Maternal, Newborn, and Child Health
Improving the well-being of mothers, newborns, infants, and children is an important public health goal for USAID and its implementing partners. Far too many women, newborns and children worldwide have little or no access to quality health services, clean water, adequate sanitation and nutrition. Millions of pregnant women, new mothers, newborns and children experience severe illness or death each year, largely from preventable or treatable causes. The U.S. has placed a higher priority on MNCH and adopted “ending preventable child and maternal deaths” as one of its three main global health goals.
Maternal, infant and child mortality and morbidity rates are still a significant problem in many developing countries. NPI EXPAND will work with local non-governmental organizations to improve and strengthen their MNCH programs in order to address these deficiencies. These strategies can include:
- promote and strengthen respectful care strategies;
- improve and expand access to quality antenatal and post-natal care;
- improve access and uptake of immunizations
- include skilled care at birth and emergency obstetric care.
- treating severe newborn infections
- increased use of simple, low-cost interventions, such as breastfeeding, keeping newborns warm and dry,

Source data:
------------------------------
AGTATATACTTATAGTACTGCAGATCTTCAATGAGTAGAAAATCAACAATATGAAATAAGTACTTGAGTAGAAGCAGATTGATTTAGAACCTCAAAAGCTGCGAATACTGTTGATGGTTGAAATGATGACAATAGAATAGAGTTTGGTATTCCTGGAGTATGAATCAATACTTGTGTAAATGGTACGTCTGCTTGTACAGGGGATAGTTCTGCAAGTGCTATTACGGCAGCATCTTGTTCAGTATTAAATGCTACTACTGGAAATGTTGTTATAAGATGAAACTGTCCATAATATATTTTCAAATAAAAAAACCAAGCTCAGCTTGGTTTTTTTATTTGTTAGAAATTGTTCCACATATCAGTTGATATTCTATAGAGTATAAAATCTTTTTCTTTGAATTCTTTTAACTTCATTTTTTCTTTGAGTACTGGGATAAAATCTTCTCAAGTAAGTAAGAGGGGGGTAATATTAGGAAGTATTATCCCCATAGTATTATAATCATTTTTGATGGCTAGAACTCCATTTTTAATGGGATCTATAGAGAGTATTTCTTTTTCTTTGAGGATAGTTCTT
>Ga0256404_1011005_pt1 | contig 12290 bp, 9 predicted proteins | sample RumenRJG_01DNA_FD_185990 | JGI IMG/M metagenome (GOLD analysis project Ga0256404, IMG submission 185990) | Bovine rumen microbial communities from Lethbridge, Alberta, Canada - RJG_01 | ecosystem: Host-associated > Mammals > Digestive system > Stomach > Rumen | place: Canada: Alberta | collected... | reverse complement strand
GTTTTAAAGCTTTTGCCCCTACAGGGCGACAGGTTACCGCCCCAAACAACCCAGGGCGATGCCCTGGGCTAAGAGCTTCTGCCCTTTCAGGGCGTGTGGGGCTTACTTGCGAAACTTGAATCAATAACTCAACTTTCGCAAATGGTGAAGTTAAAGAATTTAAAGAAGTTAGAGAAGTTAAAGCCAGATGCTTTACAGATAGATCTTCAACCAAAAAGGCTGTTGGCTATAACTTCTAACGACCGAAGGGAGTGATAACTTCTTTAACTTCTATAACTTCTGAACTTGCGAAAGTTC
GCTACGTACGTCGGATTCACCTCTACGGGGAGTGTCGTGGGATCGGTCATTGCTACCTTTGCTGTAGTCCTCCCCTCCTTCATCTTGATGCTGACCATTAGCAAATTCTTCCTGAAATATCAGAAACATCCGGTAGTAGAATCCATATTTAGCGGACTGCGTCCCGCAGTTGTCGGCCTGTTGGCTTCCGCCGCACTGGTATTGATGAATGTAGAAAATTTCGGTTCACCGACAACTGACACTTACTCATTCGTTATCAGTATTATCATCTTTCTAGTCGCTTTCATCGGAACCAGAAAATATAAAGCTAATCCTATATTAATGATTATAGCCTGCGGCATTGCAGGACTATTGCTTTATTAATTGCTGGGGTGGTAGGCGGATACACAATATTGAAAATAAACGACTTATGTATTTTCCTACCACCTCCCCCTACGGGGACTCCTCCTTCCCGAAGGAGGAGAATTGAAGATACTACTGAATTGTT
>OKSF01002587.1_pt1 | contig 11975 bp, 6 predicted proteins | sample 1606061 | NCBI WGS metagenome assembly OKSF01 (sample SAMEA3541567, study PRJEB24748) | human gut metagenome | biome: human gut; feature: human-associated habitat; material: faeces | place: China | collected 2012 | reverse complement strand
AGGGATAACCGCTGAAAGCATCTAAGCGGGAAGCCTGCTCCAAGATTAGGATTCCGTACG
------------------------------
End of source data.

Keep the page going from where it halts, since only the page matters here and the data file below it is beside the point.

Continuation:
- scaling-up use of oral rehydration therapy (ORT) with zinc
- increased use of insecticide-treated mosquito nets for children under five and pregnant women
- increase use of sulfadoxine-pyrimethamine for pregnant women to prevent malaria
- improved access to and use of clean water, sanitation, and hygiene practices like handwashing;
- improved nutrition;
- treatment of neglected tropical diseases (NTDs).
- increasing access to services, including through community-based clinics
- community mobilization, behavior change communication and social marketing to promote the use of the products and services above
 U.N. Interagency Group on Child Mortality Estimates (IGME), Levels and Trends in Child Mortality Report 2019, 2019; WHO, Trends in maternal mortality: 1990 to 2017, 2019.
 Partnership for Maternal, Newborn & Child Health, Strategic Framework 2012-2015, November 2011.